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    Topical Tx for Macular Holes?

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    Topical therapy may be able to close small secondary macular holes and potentially eliminate the need for surgery.1

    Study specifics. This retrospective analysis involved nine cases of topically treated, secondary full-thickness mac­ular holes (FTMH). Eight of the eyes (89%) had successful hole closure and resolution of their associated cystoid macular edema. The hole in the ninth eye, in a patient with topically treated bilateral holes, did not close after six weeks of topical therapy, and the pa­tient was then lost to follow-up.

    All patients received corticosteroid drops (difluprednate ophthalmic emulsion 0.05%). Six eyes also received a topical carbonic anhydrase inhibitor (dorzolamide 2% or brinzolamide 1%), and two eyes received a nonsteroidal anti-inflammatory drug (bromfenac 0.07%). The average initial hole diame­ter was 79.6 μm (range, 44 to 132 μm), and the average time until closure was six weeks (range, two to 19 weeks).

    OCT Sequence

    OCT SEQUENCE. (1) Cystoid macular edema, high retinal surface reflectivity from epiretinal membrane, and a FTMH. The patient was started on difluprednate three times daily. (2) At four weeks, the hole is closed, and the drops are reduced to twice daily. (3) At 22 weeks, the hole remains closed, the outer retinal break is decreased, and treatment is discontinued. (4) At 81 weeks, the hole remains closed without drops.

    A paradigm shift? “The standard of care for primary macular holes caused by vitreomacular traction is vitreo­retinal surgery,” said coauthor John Niffenegger, MD, at Retina Associates of Sarasota, Florida. “In cases of small holes (<250 μm) that are secondary to something other than vitreomacular traction, patients often would like to avoid surgery, and interest in address­ing their problem with topical therapy has been increasing.”

    The outcomes of this study support a role for comprehensive ophthalmol­ogists to consider medical therapy for patients who have small, secondary macular holes, Dr. Niffenegger said. “With spectral-domain optical coher­ence tomography fairly available now, it’s easier for a comprehensive ophthal­mologist to determine the hole’s size and etiology,” he said. “So, in the ab­sence of vitreoretinal traction, it would be reasonable for them to consider a trial of topical therapy as they refer the patient for vitreoretinal consultation or await scheduling for macular hole surgery. You might be able to spare these patients the expense and possible com­plications of surgery.”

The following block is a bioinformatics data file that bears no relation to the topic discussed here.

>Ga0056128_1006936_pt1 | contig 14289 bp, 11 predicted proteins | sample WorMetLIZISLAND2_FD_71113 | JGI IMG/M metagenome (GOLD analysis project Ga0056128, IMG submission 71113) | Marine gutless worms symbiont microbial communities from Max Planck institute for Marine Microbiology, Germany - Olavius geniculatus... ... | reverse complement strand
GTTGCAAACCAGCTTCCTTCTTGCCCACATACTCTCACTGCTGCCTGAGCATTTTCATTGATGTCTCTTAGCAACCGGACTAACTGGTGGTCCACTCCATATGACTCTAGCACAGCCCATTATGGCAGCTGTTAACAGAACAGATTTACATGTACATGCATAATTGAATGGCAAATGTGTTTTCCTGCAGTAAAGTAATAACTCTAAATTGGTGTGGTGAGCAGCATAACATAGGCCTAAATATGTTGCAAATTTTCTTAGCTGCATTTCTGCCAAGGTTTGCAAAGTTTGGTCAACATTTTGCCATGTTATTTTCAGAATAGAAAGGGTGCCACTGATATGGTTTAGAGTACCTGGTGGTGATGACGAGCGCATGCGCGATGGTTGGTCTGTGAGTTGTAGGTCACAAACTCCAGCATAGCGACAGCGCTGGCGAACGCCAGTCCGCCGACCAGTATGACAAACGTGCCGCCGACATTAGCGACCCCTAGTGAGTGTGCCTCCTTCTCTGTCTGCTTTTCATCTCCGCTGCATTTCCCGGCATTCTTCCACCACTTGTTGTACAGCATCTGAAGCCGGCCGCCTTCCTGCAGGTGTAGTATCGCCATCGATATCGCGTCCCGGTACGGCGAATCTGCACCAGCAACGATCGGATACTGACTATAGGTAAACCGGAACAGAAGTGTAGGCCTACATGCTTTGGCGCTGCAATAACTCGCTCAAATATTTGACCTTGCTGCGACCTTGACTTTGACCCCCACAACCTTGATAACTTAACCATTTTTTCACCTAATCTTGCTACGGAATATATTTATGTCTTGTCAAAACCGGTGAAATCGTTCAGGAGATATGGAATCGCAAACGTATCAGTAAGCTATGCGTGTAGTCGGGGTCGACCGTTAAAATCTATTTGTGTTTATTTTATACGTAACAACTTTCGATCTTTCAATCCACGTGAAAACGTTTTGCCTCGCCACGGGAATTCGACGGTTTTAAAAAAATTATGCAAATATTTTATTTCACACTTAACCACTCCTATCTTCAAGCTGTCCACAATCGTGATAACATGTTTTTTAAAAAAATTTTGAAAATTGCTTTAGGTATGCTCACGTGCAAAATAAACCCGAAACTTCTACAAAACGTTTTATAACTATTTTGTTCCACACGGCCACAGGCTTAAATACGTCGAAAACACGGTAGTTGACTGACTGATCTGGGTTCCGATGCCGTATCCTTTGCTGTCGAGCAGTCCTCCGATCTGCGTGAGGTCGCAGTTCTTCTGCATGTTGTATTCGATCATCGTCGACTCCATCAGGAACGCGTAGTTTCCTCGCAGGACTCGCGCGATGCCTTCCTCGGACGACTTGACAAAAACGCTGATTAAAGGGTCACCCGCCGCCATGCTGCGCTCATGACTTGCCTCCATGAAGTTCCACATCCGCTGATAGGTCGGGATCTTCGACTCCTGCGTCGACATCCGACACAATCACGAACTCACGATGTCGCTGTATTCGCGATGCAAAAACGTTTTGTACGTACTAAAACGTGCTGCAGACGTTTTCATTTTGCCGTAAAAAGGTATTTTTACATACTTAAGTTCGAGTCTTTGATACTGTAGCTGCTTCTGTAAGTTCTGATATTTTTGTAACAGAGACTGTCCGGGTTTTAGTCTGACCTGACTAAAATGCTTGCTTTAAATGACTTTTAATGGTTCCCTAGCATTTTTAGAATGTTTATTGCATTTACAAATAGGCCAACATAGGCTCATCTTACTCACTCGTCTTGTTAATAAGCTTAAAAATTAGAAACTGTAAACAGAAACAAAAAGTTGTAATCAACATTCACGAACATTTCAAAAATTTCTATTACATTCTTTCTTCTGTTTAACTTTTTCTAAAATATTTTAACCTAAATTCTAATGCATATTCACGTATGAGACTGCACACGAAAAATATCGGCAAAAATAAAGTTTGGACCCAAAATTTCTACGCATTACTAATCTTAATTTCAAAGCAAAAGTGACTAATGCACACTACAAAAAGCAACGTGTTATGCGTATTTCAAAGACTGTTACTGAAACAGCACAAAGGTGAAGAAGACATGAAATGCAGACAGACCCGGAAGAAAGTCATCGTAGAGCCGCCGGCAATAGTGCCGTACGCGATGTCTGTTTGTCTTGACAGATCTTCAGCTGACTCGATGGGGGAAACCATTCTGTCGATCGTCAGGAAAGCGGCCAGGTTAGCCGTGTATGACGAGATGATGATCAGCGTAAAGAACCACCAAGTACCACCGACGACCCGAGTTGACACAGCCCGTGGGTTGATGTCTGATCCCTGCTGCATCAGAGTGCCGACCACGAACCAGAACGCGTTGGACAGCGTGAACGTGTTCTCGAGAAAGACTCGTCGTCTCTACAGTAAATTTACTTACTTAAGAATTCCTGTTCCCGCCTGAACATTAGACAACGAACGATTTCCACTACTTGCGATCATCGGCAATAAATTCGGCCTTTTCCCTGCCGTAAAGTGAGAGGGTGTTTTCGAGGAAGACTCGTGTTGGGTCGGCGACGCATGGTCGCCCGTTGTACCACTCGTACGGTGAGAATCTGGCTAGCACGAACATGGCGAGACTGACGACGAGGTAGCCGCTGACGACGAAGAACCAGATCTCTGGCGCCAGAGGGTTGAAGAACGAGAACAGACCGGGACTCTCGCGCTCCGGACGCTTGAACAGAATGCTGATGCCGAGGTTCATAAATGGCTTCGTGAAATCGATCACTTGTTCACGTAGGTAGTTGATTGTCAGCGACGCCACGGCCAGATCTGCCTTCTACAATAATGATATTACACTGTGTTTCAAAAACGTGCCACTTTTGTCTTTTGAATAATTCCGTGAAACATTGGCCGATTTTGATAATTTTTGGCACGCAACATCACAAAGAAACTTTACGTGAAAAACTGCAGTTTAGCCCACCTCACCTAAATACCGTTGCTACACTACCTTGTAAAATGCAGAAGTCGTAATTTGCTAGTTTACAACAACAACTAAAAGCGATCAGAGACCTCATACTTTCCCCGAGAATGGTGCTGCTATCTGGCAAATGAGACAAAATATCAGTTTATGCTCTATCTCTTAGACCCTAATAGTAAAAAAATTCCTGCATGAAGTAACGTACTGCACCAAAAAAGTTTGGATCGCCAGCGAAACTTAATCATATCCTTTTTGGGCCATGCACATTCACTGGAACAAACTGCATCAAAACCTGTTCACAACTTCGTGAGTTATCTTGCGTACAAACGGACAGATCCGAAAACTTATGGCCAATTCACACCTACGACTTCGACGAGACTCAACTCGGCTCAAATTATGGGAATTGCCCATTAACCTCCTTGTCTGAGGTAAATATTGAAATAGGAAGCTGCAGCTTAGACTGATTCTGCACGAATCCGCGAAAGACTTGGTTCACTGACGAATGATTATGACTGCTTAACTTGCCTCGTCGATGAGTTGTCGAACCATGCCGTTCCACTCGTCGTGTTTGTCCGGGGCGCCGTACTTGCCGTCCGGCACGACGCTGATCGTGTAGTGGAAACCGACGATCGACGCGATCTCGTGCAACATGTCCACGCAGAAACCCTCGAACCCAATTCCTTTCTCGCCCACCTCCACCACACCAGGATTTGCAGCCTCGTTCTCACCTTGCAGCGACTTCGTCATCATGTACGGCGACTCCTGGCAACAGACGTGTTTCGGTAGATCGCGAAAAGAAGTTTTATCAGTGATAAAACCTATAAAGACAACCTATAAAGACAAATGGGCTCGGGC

—Linda Roach

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    1 Niffenegger JH et al. Ophthalmol Retina. Pub­lished online Jan 28, 2020.  

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    Relevant financial disclosures—Dr. Niffenegger: None.

    For full disclosures and the disclosure key, see below.

    Full Financial Disclosures

    Dr. Mainster Ocular Instruments: C.

    Dr. Menko None.

    Dr. Niffenegger None.

    Dr. Tonorezos This study was supported by the National Cancer Insti­tute’s Intramural Research Program, a Sloan-Kettering Institute of Cancer Research Cancer Center Support Grant (P30CA008748), and the Meg Berté Owen Fund. The fund­ing sources had no role in the study design, data acquisi­tion, analysis, manuscript preparation, or decision to submit this work.

    Disclosure Category

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    Consultant/Advisor C Consultant fee, paid advisory boards, or fees for attending a meeting.
    Employee E Employed by a commercial company.
    Speakers bureau L Lecture fees or honoraria, travel fees or reimbursements when speaking at the invitation of a commercial company.
    Equity owner O Equity ownership/stock options in publicly or privately traded firms, excluding mutual funds.
    Patents/Royalty P Patents and/or royalties for intellectual property.
    Grant support S Grant support or other financial support to the investigator from all sources, including research support from government agencies (e.g., NIH), foundations, device manufacturers, and/or pharmaceutical companies.

     

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